Consider this feeble fabrication against a real-life example of media dynasty drama: the final triumph of 65-year-old Shari Redstone over her 96-year-old father Sumner Redstone as she reunited the two arms of the family empire, Viacom and CBS, into one, a path that had long been thwarted by both her father and the self-aggrandizing CBS chief Les Moonves.
Shiv Roy could use a few scenes from Shari Redstone’s story if she wants to seem believable as a replacement for her old man.
Shari was faced by a father famous for his priapic habits and, in Moonves, an arrogant Mad Men vintage misogynist who was ultimately ejected over allegations of sexual misconduct. But she toughed it out against charges that she was under-qualified to run a large public company, let alone navigate the assembly of an even larger one. Moonves actually tried suing her to block the deal on the grounds that she was “an interfering presence.”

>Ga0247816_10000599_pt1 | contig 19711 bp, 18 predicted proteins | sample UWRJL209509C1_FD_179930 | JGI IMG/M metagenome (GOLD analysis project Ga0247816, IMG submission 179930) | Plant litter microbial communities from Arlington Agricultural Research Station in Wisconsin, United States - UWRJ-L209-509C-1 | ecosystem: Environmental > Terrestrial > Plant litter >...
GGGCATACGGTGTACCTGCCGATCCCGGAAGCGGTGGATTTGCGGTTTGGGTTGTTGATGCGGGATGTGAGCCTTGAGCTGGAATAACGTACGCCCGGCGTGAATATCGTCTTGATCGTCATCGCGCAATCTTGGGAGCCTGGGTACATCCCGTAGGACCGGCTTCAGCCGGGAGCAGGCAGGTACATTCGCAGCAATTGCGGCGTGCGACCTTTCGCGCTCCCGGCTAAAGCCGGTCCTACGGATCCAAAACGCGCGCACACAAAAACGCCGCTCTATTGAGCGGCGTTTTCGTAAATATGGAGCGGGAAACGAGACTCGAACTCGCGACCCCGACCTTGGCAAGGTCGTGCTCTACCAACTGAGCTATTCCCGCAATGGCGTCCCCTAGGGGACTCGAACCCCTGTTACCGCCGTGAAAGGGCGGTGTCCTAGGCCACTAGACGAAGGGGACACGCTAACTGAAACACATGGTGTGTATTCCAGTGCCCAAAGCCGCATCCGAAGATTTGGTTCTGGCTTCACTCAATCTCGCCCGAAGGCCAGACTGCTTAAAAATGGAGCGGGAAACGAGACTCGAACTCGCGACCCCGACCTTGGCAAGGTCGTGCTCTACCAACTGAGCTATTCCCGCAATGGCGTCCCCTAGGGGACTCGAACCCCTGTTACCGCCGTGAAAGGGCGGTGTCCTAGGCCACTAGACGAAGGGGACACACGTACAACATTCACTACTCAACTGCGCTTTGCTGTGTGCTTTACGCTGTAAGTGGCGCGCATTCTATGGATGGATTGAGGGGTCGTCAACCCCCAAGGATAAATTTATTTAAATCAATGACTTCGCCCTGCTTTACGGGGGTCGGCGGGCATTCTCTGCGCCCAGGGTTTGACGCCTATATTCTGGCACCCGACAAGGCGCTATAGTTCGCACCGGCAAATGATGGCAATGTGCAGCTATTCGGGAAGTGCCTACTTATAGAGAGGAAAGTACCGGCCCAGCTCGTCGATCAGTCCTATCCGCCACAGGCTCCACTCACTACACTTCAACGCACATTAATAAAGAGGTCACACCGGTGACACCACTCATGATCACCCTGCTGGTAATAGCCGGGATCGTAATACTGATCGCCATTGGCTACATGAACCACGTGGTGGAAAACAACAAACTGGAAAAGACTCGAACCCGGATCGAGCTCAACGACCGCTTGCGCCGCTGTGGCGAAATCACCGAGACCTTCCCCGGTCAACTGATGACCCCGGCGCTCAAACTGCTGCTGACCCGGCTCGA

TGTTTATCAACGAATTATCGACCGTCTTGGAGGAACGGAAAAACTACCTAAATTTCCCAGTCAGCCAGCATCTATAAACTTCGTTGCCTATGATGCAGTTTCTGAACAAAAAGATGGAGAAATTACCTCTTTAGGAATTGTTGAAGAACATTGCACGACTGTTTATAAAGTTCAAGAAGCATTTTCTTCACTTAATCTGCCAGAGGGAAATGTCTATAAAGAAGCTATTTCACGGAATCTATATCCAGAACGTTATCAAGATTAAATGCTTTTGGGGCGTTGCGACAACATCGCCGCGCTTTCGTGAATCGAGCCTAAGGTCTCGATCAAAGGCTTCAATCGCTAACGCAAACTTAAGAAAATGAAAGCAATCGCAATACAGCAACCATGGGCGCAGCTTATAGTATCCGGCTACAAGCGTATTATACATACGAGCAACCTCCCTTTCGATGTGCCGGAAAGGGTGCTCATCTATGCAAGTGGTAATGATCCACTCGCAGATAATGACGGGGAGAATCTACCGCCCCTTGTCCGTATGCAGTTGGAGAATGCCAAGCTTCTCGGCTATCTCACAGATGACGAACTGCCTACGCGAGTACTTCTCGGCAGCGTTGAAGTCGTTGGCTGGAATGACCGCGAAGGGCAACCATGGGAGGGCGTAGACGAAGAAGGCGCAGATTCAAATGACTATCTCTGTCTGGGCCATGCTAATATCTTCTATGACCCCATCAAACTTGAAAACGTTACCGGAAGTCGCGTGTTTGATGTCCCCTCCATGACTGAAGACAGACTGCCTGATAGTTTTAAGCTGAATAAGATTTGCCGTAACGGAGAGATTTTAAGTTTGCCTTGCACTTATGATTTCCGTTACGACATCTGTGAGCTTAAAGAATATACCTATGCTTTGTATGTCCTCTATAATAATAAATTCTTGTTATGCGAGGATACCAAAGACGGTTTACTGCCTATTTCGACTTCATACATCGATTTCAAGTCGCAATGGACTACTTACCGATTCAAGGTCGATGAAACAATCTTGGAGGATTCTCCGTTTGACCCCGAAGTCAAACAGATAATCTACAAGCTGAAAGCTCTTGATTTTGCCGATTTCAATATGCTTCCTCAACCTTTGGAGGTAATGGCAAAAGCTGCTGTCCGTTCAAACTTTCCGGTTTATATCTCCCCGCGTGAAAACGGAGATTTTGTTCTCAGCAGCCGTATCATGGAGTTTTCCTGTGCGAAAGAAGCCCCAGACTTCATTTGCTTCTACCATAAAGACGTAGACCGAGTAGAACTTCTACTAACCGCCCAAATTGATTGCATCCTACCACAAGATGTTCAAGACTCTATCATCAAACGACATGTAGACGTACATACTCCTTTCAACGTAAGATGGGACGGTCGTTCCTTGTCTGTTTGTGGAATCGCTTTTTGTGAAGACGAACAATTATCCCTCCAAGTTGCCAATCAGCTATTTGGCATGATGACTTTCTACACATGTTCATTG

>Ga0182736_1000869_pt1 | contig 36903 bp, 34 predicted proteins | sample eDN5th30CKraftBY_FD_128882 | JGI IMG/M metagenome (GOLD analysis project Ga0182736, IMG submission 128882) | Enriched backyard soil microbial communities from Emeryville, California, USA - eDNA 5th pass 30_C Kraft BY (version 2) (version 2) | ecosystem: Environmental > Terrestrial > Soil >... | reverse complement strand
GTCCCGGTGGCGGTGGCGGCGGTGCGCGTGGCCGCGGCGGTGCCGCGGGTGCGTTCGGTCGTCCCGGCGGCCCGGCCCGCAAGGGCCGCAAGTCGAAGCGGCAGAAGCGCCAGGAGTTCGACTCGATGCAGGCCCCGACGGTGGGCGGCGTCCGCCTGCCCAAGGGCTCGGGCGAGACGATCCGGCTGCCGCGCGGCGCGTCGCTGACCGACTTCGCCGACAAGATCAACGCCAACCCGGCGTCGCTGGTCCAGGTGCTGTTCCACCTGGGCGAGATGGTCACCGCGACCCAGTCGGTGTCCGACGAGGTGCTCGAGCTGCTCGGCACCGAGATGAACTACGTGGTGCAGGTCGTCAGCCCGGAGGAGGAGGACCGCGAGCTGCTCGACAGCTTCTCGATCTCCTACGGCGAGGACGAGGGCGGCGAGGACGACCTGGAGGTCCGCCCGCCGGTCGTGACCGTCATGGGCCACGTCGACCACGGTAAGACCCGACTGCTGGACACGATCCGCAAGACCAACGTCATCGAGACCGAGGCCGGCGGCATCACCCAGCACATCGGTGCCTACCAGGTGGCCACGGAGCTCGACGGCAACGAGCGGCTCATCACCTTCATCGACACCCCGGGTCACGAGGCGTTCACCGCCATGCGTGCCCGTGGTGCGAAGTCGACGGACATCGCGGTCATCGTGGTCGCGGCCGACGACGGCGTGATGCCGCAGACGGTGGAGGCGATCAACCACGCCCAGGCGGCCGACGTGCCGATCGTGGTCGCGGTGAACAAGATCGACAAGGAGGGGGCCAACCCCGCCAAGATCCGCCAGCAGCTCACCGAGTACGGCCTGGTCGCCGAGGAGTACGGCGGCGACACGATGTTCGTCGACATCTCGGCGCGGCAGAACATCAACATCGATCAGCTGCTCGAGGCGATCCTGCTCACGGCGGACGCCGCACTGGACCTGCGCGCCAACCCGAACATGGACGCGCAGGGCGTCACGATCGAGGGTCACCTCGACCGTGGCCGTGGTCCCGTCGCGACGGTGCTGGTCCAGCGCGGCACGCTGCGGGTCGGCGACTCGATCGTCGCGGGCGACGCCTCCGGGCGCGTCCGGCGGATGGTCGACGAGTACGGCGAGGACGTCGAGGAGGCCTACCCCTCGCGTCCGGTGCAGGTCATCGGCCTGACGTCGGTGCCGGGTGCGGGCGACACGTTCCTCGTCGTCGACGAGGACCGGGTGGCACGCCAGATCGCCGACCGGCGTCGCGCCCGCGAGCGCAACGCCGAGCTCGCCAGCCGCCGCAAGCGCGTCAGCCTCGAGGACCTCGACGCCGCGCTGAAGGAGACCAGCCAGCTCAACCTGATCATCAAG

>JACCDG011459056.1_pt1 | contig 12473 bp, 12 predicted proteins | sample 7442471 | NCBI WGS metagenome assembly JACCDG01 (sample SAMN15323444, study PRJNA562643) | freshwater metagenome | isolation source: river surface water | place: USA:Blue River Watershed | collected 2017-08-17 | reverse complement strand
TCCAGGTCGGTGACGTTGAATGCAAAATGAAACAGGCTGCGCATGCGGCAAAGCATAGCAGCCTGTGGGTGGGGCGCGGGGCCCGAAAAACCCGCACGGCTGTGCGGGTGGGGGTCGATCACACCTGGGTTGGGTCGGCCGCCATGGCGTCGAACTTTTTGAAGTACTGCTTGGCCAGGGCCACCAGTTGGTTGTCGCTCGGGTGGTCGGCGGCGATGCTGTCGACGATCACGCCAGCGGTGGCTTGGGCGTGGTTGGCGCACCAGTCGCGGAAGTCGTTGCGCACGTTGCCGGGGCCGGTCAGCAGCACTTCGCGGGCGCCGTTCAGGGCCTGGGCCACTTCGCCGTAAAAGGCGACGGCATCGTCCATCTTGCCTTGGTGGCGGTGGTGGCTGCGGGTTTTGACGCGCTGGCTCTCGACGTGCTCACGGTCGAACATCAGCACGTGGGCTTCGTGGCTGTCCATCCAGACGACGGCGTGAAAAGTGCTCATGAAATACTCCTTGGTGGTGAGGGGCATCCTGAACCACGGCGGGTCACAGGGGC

Now the boards of CBS and Viacom are majority female and the famously testosterone-heavy news division is headed by Susan Zirinsky—sweet revenge indeed and a sign that the #MeToo movement will render extinct monsters like Logan Roy.
Disney paid the Murdochs $71 billion for the 21st Century Fox part of the Murdoch business. Murdoch himself was worth around $19.3 billion, but according to the Bloomberg Billionaires Index that will be cut to around $7.3 billion when the proceeds from the Disney deal are distributed to his six children.
There’s no way that any of Roy’s heirs, based on their poverty of talent, could expect the kind of payoff that Lachlan Murdoch now receives—$20 million a year as CEO of the re-shaped Fox businesses while James, no longer with Fox, is running his own media investment fund.
When the Roys opened up their Hamptons mansion for the summer there was a pervasive odor that was eventually tracked down to some dead raccoons in a chimney. But Succession and its cast suffers from another odor—of a rapidly decaying script that defeats the best efforts of all who mouth it.